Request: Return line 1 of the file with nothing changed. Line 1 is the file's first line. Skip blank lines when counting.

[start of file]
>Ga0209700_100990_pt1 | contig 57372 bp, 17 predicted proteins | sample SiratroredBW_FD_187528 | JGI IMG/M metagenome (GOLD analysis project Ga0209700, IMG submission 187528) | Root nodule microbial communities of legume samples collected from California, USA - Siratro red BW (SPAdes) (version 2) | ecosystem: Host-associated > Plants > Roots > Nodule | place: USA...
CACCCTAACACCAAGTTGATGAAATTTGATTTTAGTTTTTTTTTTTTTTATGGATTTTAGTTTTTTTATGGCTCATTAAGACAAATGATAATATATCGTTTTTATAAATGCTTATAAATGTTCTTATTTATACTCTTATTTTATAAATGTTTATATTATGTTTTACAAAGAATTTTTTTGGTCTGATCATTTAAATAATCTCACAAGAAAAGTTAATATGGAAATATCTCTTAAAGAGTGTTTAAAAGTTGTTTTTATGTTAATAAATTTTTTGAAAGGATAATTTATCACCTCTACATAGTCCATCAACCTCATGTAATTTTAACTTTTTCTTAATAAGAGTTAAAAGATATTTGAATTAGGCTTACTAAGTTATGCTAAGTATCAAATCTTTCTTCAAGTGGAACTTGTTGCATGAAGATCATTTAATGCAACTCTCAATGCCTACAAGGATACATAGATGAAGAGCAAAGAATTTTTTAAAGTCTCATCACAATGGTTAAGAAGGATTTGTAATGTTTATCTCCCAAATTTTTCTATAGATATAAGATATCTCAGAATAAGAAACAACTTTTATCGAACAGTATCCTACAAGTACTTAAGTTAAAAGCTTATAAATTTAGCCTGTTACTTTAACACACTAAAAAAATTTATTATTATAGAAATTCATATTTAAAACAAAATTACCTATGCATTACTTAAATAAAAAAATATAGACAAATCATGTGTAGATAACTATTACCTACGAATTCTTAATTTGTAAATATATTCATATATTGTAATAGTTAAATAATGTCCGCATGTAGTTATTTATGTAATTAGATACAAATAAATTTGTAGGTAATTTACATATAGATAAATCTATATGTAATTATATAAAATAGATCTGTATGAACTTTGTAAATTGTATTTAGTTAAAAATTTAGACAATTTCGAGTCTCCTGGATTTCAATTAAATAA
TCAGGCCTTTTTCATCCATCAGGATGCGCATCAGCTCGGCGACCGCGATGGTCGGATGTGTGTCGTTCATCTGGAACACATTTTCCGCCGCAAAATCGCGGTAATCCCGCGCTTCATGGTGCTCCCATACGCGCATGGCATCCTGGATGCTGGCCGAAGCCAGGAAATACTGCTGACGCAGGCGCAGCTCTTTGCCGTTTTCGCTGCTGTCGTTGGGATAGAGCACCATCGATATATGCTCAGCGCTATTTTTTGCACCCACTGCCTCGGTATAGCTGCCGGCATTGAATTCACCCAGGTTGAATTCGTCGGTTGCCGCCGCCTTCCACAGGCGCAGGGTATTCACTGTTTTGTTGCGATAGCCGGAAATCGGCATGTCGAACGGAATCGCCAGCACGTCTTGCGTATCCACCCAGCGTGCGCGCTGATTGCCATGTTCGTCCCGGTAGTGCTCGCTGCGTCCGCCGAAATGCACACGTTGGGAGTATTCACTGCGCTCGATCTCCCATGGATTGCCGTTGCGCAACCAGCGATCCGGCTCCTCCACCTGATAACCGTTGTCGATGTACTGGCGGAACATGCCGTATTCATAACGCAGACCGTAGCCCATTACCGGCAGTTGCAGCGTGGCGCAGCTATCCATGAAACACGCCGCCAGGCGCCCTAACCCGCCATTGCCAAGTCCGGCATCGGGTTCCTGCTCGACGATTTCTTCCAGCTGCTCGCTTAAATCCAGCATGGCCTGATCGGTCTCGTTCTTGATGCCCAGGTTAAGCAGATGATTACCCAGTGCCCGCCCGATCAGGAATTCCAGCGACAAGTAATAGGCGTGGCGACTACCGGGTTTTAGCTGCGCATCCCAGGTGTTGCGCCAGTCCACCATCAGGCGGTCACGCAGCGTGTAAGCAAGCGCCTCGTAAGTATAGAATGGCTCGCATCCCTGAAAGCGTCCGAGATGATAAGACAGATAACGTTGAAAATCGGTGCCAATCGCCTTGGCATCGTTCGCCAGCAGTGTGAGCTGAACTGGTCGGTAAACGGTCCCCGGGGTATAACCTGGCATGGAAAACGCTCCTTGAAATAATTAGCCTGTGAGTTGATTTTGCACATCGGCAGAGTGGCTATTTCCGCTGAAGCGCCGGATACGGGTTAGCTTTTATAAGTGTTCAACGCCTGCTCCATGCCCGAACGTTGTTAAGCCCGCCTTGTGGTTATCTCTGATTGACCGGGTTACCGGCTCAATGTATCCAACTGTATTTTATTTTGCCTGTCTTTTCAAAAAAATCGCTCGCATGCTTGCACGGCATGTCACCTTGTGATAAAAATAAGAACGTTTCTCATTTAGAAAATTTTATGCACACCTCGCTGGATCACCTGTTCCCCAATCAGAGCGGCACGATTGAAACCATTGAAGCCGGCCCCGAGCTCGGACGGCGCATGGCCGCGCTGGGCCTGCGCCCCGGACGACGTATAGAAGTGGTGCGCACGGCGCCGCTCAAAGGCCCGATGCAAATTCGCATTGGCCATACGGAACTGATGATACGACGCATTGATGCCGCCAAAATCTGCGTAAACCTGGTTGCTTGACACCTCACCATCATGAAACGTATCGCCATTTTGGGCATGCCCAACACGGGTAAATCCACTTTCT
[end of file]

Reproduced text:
>Ga0209700_100990_pt1 | contig 57372 bp, 17 predicted proteins | sample SiratroredBW_FD_187528 | JGI IMG/M metagenome (GOLD analysis project Ga0209700, IMG submission 187528) | Root nodule microbial communities of legume samples collected from California, USA - Siratro red BW (SPAdes) (version 2) | ecosystem: Host-associated > Plants > Roots > Nodule | place: USA...